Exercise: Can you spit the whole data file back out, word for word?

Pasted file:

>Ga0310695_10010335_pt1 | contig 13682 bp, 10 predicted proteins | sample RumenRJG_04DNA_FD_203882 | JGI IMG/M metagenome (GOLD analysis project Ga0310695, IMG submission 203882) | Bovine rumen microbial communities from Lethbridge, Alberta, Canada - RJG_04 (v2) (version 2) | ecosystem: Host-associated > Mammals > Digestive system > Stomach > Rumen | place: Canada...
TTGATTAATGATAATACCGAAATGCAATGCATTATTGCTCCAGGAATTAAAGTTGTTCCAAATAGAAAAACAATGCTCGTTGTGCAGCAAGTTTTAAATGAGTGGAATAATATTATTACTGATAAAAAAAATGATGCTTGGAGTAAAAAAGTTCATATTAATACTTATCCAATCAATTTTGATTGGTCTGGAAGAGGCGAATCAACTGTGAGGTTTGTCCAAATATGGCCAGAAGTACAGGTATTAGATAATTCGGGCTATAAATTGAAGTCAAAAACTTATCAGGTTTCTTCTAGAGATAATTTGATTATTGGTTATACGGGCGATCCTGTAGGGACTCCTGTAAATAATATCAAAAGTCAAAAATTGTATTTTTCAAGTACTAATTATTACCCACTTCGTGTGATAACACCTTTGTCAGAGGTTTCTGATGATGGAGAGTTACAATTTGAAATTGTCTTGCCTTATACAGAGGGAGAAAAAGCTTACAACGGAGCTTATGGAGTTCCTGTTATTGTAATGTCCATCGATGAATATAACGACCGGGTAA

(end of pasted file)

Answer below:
>Ga0310695_10010335_pt1 | contig 13682 bp, 10 predicted proteins | sample RumenRJG_04DNA_FD_203882 | JGI IMG/M metagenome (GOLD analysis project Ga0310695, IMG submission 203882) | Bovine rumen microbial communities from Lethbridge, Alberta, Canada - RJG_04 (v2) (version 2) | ecosystem: Host-associated > Mammals > Digestive system > Stomach > Rumen | place: Canada...
TTGATTAATGATAATACCGAAATGCAATGCATTATTGCTCCAGGAATTAAAGTTGTTCCAAATAGAAAAACAATGCTCGTTGTGCAGCAAGTTTTAAATGAGTGGAATAATATTATTACTGATAAAAAAAATGATGCTTGGAGTAAAAAAGTTCATATTAATACTTATCCAATCAATTTTGATTGGTCTGGAAGAGGCGAATCAACTGTGAGGTTTGTCCAAATATGGCCAGAAGTACAGGTATTAGATAATTCGGGCTATAAATTGAAGTCAAAAACTTATCAGGTTTCTTCTAGAGATAATTTGATTATTGGTTATACGGGCGATCCTGTAGGGACTCCTGTAAATAATATCAAAAGTCAAAAATTGTATTTTTCAAGTACTAATTATTACCCACTTCGTGTGATAACACCTTTGTCAGAGGTTTCTGATGATGGAGAGTTACAATTTGAAATTGTCTTGCCTTATACAGAGGGAGAAAAAGCTTACAACGGAGCTTATGGAGTTCCTGTTATTGTAATGTCCATCGATGAATATAACGACCGGGTAA